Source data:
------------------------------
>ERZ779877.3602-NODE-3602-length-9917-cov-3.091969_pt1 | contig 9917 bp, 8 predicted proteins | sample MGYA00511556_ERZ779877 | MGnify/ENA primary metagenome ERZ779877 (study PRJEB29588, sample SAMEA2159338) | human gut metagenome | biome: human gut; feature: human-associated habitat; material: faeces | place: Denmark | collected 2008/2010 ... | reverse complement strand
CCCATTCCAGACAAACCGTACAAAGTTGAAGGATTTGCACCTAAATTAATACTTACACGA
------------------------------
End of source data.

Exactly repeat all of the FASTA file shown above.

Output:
>ERZ779877.3602-NODE-3602-length-9917-cov-3.091969_pt1 | contig 9917 bp, 8 predicted proteins | sample MGYA00511556_ERZ779877 | MGnify/ENA primary metagenome ERZ779877 (study PRJEB29588, sample SAMEA2159338) | human gut metagenome | biome: human gut; feature: human-associated habitat; material: faeces | place: Denmark | collected 2008/2010 ... | reverse complement strand
CCCATTCCAGACAAACCGTACAAAGTTGAAGGATTTGCACCTAAATTAATACTTACACGA